Ugh. Okie State had a chance to beat Oklahoma tonight and blew it with some bad decisions. First, they scored to draw within two points. Then, with under four minutes left and their defense on fumes, in a situation where Oklahoma only needed a few first downs, they kick deep instead of using an onside kick. Why?
They then played such shitty coverage on 3rd and long — with no deep coverage — that they gave up an 86 yard touchdown pass. Why was there no deep coverage on 3rd and 14? Who knows.
A kickoff return TD puts them back in it with 2:51 to play. Again, the kick booms deep in a situation where Oklahoma needs only a few first downs to ice the game. Why not onside kick here? If Oklahoma gets it, you’re no worse off. You still need to make a stop to get a chance. To my mind, an onside kick gives you two shots to get a potential game-winning drive: one with the onside kick and one with the defense. Whether you stop Oklahoma at the 20 or the 50 really doesn’t matter. Field position is not the important factor here — time is.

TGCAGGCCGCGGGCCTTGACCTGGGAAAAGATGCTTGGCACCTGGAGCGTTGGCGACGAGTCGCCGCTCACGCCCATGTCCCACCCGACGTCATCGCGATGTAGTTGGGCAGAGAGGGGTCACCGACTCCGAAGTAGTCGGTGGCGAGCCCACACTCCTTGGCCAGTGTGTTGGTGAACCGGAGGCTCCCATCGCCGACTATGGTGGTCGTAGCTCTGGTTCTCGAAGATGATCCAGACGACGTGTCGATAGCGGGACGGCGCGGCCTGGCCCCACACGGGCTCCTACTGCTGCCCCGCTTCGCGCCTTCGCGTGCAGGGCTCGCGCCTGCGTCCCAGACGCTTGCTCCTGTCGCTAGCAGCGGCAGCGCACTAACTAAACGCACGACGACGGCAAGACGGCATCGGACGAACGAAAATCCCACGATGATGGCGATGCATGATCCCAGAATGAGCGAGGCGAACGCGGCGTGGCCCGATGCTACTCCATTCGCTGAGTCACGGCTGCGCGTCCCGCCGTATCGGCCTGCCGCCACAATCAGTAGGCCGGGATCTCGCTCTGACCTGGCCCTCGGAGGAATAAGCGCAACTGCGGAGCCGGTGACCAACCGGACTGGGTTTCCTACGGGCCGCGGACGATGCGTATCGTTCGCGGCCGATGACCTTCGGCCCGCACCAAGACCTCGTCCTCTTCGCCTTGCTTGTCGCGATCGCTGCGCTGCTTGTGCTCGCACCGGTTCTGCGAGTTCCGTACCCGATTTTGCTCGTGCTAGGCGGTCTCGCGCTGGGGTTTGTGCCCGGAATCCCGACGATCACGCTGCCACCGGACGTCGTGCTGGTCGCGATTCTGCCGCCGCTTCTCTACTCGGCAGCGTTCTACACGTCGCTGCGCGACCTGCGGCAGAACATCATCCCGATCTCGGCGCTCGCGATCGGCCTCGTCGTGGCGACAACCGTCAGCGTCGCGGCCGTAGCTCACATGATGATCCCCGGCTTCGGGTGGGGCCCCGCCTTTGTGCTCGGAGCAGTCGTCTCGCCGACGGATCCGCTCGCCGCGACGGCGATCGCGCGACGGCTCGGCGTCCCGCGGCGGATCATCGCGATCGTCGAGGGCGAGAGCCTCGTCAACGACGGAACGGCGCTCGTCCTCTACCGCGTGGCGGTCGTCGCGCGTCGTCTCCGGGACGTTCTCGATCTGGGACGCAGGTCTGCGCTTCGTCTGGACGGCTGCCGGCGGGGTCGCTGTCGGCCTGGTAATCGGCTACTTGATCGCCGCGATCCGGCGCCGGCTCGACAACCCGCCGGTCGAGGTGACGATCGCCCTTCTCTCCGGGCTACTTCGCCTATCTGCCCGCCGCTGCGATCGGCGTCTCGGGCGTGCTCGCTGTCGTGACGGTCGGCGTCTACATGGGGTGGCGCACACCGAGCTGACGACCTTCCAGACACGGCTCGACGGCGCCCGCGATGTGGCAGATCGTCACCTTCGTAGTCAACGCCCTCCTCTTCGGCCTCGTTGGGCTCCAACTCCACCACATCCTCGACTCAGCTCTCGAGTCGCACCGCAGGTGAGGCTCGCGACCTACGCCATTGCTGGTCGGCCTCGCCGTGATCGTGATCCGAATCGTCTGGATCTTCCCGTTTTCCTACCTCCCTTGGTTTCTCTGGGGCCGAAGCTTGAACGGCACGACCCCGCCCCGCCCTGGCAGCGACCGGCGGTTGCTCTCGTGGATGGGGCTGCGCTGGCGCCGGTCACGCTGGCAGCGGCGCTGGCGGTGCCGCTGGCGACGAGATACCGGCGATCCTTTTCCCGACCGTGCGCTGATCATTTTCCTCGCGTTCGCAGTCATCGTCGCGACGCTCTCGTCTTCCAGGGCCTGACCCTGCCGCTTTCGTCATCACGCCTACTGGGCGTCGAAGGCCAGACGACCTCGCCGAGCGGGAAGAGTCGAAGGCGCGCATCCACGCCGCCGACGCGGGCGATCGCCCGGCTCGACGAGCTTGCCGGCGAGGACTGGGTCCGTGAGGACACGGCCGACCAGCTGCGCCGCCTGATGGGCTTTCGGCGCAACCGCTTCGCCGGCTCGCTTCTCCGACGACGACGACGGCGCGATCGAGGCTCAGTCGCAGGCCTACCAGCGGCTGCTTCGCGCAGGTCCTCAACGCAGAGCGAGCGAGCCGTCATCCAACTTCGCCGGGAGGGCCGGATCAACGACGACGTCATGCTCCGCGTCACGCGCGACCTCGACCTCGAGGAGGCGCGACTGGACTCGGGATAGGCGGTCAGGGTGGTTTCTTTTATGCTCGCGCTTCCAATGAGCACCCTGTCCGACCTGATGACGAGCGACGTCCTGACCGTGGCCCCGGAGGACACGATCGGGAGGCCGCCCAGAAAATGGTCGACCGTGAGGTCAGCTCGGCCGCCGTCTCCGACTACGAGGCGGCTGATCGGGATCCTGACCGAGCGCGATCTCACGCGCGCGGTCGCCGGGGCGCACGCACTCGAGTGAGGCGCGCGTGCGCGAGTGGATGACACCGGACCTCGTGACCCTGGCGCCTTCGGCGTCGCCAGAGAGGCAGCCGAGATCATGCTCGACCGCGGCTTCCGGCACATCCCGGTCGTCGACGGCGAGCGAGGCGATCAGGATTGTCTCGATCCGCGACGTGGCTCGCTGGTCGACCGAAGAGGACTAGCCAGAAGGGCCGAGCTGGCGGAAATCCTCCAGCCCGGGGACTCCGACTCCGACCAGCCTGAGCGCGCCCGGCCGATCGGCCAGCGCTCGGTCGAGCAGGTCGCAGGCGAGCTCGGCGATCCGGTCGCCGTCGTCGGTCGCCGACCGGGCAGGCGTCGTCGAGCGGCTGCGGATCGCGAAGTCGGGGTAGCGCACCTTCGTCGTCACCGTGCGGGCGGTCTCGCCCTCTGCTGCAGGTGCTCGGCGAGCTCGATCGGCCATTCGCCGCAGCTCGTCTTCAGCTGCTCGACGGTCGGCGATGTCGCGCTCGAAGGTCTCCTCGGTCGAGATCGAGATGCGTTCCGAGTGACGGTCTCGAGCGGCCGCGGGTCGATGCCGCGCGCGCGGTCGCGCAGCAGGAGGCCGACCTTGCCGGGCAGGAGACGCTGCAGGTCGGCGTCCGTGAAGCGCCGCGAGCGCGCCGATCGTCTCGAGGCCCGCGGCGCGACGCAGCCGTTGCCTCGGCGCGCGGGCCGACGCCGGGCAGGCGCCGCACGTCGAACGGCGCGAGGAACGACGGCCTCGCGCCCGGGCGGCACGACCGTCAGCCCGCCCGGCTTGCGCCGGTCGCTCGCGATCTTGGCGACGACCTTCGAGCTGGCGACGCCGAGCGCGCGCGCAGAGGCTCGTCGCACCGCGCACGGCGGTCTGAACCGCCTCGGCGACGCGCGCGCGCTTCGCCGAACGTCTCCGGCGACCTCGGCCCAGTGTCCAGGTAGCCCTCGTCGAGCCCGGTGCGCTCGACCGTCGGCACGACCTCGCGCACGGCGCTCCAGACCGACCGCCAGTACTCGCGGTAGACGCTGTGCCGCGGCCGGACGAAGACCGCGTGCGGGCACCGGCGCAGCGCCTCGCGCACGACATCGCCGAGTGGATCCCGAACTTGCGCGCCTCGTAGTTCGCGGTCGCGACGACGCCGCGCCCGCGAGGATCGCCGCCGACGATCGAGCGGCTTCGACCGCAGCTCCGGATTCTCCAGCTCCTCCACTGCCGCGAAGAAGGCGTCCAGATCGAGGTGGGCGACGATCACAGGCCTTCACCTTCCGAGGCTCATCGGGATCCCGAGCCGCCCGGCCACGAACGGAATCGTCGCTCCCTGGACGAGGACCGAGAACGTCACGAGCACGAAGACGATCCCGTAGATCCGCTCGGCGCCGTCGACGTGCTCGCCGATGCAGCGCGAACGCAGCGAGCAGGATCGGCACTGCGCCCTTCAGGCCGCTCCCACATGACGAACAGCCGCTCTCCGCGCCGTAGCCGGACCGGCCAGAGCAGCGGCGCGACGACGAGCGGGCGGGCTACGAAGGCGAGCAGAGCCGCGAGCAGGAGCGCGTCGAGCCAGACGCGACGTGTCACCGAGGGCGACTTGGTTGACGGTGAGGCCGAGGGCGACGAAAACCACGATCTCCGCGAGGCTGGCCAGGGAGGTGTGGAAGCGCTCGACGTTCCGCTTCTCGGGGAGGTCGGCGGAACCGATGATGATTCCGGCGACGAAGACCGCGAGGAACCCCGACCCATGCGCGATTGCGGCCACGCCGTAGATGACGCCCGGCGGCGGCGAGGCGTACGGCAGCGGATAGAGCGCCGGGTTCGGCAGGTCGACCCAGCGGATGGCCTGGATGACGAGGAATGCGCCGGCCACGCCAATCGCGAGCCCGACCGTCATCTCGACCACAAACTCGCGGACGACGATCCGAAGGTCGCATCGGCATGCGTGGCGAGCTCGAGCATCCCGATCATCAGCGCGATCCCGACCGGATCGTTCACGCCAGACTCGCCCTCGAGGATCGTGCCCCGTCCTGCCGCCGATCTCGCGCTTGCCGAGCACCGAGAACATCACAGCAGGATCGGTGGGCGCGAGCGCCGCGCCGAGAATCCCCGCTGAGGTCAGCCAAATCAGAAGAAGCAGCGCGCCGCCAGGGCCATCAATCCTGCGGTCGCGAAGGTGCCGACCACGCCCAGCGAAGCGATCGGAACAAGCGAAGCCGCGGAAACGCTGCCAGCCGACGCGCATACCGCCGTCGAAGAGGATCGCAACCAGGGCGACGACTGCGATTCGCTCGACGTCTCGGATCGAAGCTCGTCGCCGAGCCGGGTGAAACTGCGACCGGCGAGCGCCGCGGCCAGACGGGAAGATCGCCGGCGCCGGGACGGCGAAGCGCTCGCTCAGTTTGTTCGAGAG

Then there’s another coverage breakdown and no deep man and Oklahoma gets a 77-yard touchdown. Because, apparently, it never occurred to Okie State that Oklahoma might play fake their exhausted defense in an obvious clock-grinding situation.
This is followed by a slow drive that gobbles up two minutes and gets a field goal. Now, with no choice, Gundy decides to try an onside kick. Which fails, of course, since Oklahoma knows its coming.
I don’t mean to pick on Gundy with regard to the onside kicks since most coaches would do the same thing. TMQ always goes on about how coaches eschew the onside kick until it makes no difference. This is to avoid criticism for “unconventional” decisions. And indeed, even the announcers didn’t criticize the decision.
But the refusal of teams to onside kick until the very last minute hurts their chances of winning. You will rarely see a better illustration of this than tonight’s game, which Okie State could have won with a bit more boldness.